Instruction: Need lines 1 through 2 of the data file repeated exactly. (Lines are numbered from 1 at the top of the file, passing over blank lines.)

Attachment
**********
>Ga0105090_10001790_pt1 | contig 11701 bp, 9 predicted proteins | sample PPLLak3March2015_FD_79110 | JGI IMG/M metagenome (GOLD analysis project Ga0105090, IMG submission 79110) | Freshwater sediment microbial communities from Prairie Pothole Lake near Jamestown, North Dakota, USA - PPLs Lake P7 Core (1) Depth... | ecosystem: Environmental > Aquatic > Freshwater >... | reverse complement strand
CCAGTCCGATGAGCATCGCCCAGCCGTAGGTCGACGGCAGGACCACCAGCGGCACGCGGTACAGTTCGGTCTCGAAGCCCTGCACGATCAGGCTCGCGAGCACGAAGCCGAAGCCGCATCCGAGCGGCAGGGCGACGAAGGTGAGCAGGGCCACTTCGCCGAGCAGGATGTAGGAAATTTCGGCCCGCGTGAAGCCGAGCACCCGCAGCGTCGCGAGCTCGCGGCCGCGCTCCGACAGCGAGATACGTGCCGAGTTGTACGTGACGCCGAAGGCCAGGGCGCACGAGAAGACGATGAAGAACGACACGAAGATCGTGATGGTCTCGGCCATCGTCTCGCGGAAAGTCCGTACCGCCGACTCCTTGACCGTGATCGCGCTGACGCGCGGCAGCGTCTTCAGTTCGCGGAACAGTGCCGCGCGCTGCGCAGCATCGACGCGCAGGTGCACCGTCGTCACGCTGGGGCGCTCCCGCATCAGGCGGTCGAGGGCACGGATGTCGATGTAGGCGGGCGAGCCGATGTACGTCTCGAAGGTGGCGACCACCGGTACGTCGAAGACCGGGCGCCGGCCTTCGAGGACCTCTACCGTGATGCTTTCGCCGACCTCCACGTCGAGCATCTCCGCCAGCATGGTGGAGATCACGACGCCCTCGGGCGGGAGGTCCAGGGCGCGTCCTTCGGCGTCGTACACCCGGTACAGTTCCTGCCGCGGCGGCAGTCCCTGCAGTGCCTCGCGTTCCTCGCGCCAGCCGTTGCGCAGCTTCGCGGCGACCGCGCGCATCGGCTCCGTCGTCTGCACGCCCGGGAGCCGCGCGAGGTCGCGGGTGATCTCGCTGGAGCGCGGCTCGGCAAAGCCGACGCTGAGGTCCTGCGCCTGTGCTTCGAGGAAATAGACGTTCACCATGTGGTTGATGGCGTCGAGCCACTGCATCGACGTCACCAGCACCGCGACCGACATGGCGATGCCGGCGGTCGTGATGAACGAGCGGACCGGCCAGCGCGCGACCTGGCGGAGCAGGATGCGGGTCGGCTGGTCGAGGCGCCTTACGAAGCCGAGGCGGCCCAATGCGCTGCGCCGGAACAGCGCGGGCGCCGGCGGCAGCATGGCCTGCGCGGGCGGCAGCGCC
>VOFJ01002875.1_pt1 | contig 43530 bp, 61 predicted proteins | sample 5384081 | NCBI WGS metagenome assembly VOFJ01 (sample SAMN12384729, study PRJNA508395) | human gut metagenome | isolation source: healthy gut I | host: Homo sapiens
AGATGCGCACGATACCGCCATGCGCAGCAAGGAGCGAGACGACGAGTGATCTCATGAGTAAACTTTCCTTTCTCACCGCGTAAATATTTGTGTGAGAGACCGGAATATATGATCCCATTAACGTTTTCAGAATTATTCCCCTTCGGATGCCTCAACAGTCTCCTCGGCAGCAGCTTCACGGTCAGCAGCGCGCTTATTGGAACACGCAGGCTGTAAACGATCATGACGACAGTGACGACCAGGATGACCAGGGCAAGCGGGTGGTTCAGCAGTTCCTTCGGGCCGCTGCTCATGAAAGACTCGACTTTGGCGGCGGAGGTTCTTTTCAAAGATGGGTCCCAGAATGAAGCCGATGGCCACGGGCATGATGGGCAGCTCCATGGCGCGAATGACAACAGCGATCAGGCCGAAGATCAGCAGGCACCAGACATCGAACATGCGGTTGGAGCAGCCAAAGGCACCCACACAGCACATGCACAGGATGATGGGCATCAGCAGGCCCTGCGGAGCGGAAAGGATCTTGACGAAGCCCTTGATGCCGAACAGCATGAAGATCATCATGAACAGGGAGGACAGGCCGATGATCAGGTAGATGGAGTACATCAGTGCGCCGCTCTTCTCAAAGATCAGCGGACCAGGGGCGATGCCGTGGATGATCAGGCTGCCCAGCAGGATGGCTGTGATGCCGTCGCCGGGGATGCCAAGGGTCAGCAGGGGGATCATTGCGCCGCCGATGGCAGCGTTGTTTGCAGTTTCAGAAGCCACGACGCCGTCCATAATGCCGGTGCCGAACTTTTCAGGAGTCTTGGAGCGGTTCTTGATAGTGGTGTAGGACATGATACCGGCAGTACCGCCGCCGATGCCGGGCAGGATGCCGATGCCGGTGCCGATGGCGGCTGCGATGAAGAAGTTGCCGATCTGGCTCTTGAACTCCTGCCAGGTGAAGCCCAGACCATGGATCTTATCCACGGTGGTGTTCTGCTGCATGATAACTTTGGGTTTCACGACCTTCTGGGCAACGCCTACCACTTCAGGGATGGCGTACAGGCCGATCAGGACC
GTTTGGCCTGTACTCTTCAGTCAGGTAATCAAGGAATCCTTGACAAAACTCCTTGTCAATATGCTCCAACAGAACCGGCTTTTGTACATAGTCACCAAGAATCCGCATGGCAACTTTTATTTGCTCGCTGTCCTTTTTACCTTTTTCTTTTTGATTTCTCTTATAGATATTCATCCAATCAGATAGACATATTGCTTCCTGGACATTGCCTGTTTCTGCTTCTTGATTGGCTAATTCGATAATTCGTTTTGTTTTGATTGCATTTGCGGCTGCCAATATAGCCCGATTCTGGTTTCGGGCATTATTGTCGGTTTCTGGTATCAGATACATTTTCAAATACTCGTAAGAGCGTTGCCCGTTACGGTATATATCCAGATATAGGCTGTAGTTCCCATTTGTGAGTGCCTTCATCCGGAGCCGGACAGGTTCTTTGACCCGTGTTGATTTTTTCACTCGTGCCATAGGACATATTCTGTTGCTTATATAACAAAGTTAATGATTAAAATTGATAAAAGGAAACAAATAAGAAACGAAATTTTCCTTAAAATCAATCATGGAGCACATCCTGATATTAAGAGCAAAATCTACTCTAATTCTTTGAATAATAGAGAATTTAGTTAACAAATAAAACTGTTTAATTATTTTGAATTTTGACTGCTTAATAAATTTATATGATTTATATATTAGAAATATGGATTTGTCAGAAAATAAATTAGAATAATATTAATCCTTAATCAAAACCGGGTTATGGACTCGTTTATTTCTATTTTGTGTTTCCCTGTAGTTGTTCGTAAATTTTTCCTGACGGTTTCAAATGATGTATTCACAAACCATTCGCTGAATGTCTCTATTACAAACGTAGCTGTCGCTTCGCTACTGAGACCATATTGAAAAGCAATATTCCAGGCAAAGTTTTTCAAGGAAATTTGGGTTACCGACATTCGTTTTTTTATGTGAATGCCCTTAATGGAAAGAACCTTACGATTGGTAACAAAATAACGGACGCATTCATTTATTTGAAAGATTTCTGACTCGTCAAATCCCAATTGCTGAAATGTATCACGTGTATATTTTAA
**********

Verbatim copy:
>Ga0105090_10001790_pt1 | contig 11701 bp, 9 predicted proteins | sample PPLLak3March2015_FD_79110 | JGI IMG/M metagenome (GOLD analysis project Ga0105090, IMG submission 79110) | Freshwater sediment microbial communities from Prairie Pothole Lake near Jamestown, North Dakota, USA - PPLs Lake P7 Core (1) Depth... | ecosystem: Environmental > Aquatic > Freshwater >... | reverse complement strand
CCAGTCCGATGAGCATCGCCCAGCCGTAGGTCGACGGCAGGACCACCAGCGGCACGCGGTACAGTTCGGTCTCGAAGCCCTGCACGATCAGGCTCGCGAGCACGAAGCCGAAGCCGCATCCGAGCGGCAGGGCGACGAAGGTGAGCAGGGCCACTTCGCCGAGCAGGATGTAGGAAATTTCGGCCCGCGTGAAGCCGAGCACCCGCAGCGTCGCGAGCTCGCGGCCGCGCTCCGACAGCGAGATACGTGCCGAGTTGTACGTGACGCCGAAGGCCAGGGCGCACGAGAAGACGATGAAGAACGACACGAAGATCGTGATGGTCTCGGCCATCGTCTCGCGGAAAGTCCGTACCGCCGACTCCTTGACCGTGATCGCGCTGACGCGCGGCAGCGTCTTCAGTTCGCGGAACAGTGCCGCGCGCTGCGCAGCATCGACGCGCAGGTGCACCGTCGTCACGCTGGGGCGCTCCCGCATCAGGCGGTCGAGGGCACGGATGTCGATGTAGGCGGGCGAGCCGATGTACGTCTCGAAGGTGGCGACCACCGGTACGTCGAAGACCGGGCGCCGGCCTTCGAGGACCTCTACCGTGATGCTTTCGCCGACCTCCACGTCGAGCATCTCCGCCAGCATGGTGGAGATCACGACGCCCTCGGGCGGGAGGTCCAGGGCGCGTCCTTCGGCGTCGTACACCCGGTACAGTTCCTGCCGCGGCGGCAGTCCCTGCAGTGCCTCGCGTTCCTCGCGCCAGCCGTTGCGCAGCTTCGCGGCGACCGCGCGCATCGGCTCCGTCGTCTGCACGCCCGGGAGCCGCGCGAGGTCGCGGGTGATCTCGCTGGAGCGCGGCTCGGCAAAGCCGACGCTGAGGTCCTGCGCCTGTGCTTCGAGGAAATAGACGTTCACCATGTGGTTGATGGCGTCGAGCCACTGCATCGACGTCACCAGCACCGCGACCGACATGGCGATGCCGGCGGTCGTGATGAACGAGCGGACCGGCCAGCGCGCGACCTGGCGGAGCAGGATGCGGGTCGGCTGGTCGAGGCGCCTTACGAAGCCGAGGCGGCCCAATGCGCTGCGCCGGAACAGCGCGGGCGCCGGCGGCAGCATGGCCTGCGCGGGCGGCAGCGCC